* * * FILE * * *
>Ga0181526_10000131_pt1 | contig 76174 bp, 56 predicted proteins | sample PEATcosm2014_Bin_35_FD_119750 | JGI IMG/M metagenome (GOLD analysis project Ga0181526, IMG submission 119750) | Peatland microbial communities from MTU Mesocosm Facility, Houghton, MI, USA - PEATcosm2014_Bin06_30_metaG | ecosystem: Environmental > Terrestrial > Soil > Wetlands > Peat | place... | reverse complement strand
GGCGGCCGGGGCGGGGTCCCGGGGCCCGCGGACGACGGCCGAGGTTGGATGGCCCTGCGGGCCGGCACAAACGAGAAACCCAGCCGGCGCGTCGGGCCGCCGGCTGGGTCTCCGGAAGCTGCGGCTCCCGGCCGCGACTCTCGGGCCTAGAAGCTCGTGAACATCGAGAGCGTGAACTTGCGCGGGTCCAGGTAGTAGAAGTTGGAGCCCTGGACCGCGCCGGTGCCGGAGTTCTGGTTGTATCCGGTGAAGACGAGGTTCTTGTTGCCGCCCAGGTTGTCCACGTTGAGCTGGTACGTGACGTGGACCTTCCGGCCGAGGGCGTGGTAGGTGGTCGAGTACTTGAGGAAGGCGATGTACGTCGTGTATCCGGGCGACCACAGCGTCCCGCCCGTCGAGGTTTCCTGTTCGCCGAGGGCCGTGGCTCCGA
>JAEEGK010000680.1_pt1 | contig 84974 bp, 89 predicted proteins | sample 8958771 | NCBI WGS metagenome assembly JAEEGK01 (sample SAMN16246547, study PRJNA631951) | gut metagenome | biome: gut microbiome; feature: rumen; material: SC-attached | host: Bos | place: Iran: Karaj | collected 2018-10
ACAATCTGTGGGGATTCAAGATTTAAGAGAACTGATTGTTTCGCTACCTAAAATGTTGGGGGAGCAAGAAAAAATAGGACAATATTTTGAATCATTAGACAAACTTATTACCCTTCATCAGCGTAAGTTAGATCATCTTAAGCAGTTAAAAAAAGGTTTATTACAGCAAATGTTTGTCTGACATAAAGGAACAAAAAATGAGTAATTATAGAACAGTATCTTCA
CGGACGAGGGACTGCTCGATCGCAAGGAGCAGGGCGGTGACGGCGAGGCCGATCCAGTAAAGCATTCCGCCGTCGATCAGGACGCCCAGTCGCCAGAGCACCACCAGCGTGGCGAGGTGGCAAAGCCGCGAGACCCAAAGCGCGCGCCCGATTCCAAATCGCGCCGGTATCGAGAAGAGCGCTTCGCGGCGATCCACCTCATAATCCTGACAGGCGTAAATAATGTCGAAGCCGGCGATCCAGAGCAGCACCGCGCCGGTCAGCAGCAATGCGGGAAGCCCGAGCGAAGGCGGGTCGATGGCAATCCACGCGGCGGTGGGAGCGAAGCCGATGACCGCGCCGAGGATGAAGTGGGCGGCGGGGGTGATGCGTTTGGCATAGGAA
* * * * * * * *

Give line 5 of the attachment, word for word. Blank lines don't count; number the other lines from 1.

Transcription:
CGGACGAGGGACTGCTCGATCGCAAGGAGCAGGGCGGTGACGGCGAGGCCGATCCAGTAAAGCATTCCGCCGTCGATCAGGACGCCCAGTCGCCAGAGCACCACCAGCGTGGCGAGGTGGCAAAGCCGCGAGACCCAAAGCGCGCGCCCGATTCCAAATCGCGCCGGTATCGAGAAGAGCGCTTCGCGGCGATCCACCTCATAATCCTGACAGGCGTAAATAATGTCGAAGCCGGCGATCCAGAGCAGCACCGCGCCGGTCAGCAGCAATGCGGGAAGCCCGAGCGAAGGCGGGTCGATGGCAATCCACGCGGCGGTGGGAGCGAAGCCGATGACCGCGCCGAGGATGAAGTGGGCGGCGGGGGTGATGCGTTTGGCATAGGAA